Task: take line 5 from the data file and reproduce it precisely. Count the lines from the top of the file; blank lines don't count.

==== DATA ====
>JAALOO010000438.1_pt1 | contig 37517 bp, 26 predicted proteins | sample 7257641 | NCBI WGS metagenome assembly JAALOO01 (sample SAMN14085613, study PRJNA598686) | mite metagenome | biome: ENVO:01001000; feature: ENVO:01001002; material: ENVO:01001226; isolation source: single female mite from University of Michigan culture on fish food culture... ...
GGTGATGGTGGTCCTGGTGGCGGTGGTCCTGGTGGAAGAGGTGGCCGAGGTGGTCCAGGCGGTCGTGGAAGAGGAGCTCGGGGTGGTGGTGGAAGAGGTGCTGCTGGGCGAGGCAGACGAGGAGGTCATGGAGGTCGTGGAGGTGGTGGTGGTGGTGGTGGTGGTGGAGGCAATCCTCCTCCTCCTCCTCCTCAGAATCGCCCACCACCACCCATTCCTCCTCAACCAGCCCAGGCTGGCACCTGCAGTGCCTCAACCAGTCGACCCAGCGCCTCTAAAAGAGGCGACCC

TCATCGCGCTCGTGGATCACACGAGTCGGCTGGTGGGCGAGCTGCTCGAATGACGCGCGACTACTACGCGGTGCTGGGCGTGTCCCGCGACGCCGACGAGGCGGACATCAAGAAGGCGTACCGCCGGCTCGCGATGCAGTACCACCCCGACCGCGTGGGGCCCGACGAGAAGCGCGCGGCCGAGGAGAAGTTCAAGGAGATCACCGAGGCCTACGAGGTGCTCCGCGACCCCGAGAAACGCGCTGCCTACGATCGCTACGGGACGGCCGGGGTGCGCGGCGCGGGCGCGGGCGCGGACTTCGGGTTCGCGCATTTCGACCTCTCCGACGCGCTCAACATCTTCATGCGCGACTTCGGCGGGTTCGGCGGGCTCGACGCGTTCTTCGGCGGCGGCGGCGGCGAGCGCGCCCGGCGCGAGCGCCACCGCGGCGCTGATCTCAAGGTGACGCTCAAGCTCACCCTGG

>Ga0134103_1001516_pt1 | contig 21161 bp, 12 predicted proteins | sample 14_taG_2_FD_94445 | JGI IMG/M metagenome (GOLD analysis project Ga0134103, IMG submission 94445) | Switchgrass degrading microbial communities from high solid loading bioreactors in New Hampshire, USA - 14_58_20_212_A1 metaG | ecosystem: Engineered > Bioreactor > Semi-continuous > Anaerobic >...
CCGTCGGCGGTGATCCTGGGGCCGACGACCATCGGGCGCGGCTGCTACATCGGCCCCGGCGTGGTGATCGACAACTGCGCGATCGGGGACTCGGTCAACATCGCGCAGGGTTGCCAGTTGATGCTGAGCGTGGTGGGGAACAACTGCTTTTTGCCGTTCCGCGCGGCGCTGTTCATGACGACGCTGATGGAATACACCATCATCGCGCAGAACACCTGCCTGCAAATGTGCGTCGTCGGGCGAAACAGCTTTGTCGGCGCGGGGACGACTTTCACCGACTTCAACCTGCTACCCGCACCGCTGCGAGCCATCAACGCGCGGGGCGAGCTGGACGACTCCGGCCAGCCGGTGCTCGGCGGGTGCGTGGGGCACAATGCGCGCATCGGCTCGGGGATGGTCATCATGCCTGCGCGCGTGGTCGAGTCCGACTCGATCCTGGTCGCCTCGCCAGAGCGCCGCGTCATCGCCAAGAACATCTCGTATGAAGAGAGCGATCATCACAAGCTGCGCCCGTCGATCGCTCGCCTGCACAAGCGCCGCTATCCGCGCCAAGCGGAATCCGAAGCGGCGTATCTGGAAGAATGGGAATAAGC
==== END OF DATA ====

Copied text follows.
CCGTCGGCGGTGATCCTGGGGCCGACGACCATCGGGCGCGGCTGCTACATCGGCCCCGGCGTGGTGATCGACAACTGCGCGATCGGGGACTCGGTCAACATCGCGCAGGGTTGCCAGTTGATGCTGAGCGTGGTGGGGAACAACTGCTTTTTGCCGTTCCGCGCGGCGCTGTTCATGACGACGCTGATGGAATACACCATCATCGCGCAGAACACCTGCCTGCAAATGTGCGTCGTCGGGCGAAACAGCTTTGTCGGCGCGGGGACGACTTTCACCGACTTCAACCTGCTACCCGCACCGCTGCGAGCCATCAACGCGCGGGGCGAGCTGGACGACTCCGGCCAGCCGGTGCTCGGCGGGTGCGTGGGGCACAATGCGCGCATCGGCTCGGGGATGGTCATCATGCCTGCGCGCGTGGTCGAGTCCGACTCGATCCTGGTCGCCTCGCCAGAGCGCCGCGTCATCGCCAAGAACATCTCGTATGAAGAGAGCGATCATCACAAGCTGCGCCCGTCGATCGCTCGCCTGCACAAGCGCCGCTATCCGCGCCAAGCGGAATCCGAAGCGGCGTATCTGGAAGAATGGGAATAAGC